Marble Palace in Saint Petersburg

Saturday, 22 April 2023 - 11:00 am (CET/MEZ) Berlin | Author/Destination:
Category/Kategorie: General, Museums, Exhibitions, Palaces, Castles, Manors, Parks
Reading Time:  4 minutes

© Игорь Кленовый/cc-by-sa-3.0

© Игорь Кленовый/cc-by-sa-3.0

Marble Palace is one of the first Neoclassical palaces in Saint Petersburg, Russia. It is situated between the Field of Mars and Palace Embankment, slightly to the east from New Michael Palace. Currently, the palace accommodates permanent exhibitions of the Russian State Museum, notably “Foreign Artists in Russia (18th and 19th centuries)” and the “Peter Ludwig Museum at the Russian Museum”, featuring canvases by Andy Warhol and other Pop Art idols.

The palace was built as a gift from Empress Catherine the Great for Count Grigory Orlov, her favourite and the most powerful Russian nobleman of the 1760s. Construction started in 1768 to designs by Antonio Rinaldi, who previously had helped decorate the grand palace at Caserta near Naples, and lasted for 17 years. The combination of sumptuous ornamentation with rigorously classicising monumentality, as practiced by Rinaldi, may be attributed to his earlier work under Luigi Vanvitelli in Italy.

The palace takes its name from its opulent decoration in a wide variety of polychrome marbles. A rough-grained Finnish granite on the ground floor is in subtle contrast to polished pink Karelian marble of the pilasters and white Urals marble of capitals and festoons. Panels of veined bluish gray Urals marble separate the floors, while Tallinn dolomite was employed for ornamental urns. In all, 32 disparate shades of marble were used to decorate the palace.

The plan of the edifice is trapezoidal. Each of its four facades, though strictly symmetrical, has a different design. One of the facades conceals a recessed courtyard, where an armored car employed by Lenin during the October Revolution used to be mounted on display between 1937 and 1992. Nowadays, the court is dominated by a sturdy equestrian statue of Alexander III of Russia, the most famous work of sculptor Paolo Troubetzkoy; formerly it graced a square before the Moscow Railway Station.

© A.Savin/cc-by-sa-3.0 © flickr.com - Ninara/cc-by-2.0 © GAlexandrova/cc-by-sa-4.0 © George Shuklin/cc-by-sa-3.0 © Игорь Кленовый/cc-by-sa-3.0 Equestrian statue of to Alexander III © Olga.Mach/cc-by-sa-4.0 Equestrian statue of to Alexander III © Vasyatka1
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Equestrian statue of to Alexander III © Olga.Mach/cc-by-sa-4.0
Fedot Shubin, Mikhail Kozlovsky, Stefano Torelli and other Russian and foreign craftsmen decorated the interior with inlaid coloured marbles, stucco, and statuary until 1785, by which time Count Orlov had already died (1783), and the Empress had the palace purchased for her own heirs. In 1797-1798 the structure was leased to Stanisław II Augustus, the last king of Poland. Thereafter the palace belonged to Grand Duke Constantine Pavlovich and his heirs from the Konstantinovichi branch of the House of Romanov.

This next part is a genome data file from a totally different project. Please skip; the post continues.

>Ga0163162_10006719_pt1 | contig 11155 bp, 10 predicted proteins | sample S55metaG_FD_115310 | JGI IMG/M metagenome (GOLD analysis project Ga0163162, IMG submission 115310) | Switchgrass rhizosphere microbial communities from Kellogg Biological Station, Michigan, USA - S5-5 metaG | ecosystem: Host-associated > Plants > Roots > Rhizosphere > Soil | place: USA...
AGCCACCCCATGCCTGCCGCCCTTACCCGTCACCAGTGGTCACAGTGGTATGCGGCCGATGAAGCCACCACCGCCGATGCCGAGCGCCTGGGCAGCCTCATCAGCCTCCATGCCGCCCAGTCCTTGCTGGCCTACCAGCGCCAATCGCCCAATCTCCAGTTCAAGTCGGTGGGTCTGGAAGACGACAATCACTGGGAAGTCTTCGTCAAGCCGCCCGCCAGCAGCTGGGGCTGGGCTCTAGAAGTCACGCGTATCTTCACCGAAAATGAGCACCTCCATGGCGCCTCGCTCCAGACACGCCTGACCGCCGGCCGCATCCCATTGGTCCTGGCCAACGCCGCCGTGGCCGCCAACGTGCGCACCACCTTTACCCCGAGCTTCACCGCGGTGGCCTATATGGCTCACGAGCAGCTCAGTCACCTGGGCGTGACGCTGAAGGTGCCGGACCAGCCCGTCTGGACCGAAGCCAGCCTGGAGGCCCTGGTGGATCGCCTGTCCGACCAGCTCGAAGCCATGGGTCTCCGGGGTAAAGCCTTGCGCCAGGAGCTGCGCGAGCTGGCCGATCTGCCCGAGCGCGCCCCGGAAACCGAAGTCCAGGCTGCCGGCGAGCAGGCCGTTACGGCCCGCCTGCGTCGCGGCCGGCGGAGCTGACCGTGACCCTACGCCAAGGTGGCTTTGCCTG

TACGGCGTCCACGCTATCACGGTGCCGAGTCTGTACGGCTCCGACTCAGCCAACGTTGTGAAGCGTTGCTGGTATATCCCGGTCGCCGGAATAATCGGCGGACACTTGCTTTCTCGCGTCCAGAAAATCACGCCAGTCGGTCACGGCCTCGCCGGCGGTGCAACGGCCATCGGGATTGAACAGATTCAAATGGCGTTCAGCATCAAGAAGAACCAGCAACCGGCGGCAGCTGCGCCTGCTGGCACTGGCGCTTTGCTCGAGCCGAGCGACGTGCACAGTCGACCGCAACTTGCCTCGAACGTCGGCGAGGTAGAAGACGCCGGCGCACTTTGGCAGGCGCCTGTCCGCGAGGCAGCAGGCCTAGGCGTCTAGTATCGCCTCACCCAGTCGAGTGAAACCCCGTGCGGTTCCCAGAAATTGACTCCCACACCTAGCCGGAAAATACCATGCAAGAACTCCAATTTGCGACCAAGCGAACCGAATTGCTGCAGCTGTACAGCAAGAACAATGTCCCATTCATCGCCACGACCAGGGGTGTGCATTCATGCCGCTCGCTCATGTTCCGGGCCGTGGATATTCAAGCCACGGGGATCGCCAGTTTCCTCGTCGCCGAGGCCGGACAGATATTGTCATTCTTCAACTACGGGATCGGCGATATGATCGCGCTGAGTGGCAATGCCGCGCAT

In 1843, Grand Duke Constantine Nikolayevich decided to redecorate the edifice, renaming it Constantine Palace and engaging Alexander Brullov as the architect. An adjacent church and other outbuildings were completely rebuilt, while the interior of the palace was refurbished, in keeping with the eclectic tastes of its new owner. Only the main staircase and the Marble Hall survived that refacing and still retain the refined stucco work and elaborate marble pattern of Rinaldi’s original decor.

During the Soviet era, the palace successively housed the Ministry of Labour (1917-19), the Academy of Material Culture (1919-36), and, most notably, the main local branch of the Moscow-based Central (i.e. National) Lenin Museum (1937-91) with sub-branches across Leningrad in Lenin’s memorial apartments all over the city – the places where he lived or stayed during his various periods in what was then Saint Petersburg.

Read more on Wikipedia Marble Palace (Smart Traveler App by U.S. Department of State - Weather report by weather.com - Global Passport Power Rank - Travel Risk Map - Democracy Index - GDP according to IMF, UN, and World Bank - Global Competitiveness Report - Corruption Perceptions Index - Press Freedom Index - World Justice Project - Rule of Law Index - UN Human Development Index - Global Peace Index - Travel & Tourism Competitiveness Index). Photos by Wikimedia Commons. If you have a suggestion, critique, review or comment to this blog entry, we are looking forward to receive your e-mail at comment@wingsch.net. Please name the headline of the blog post to which your e-mail refers to in the subject line.




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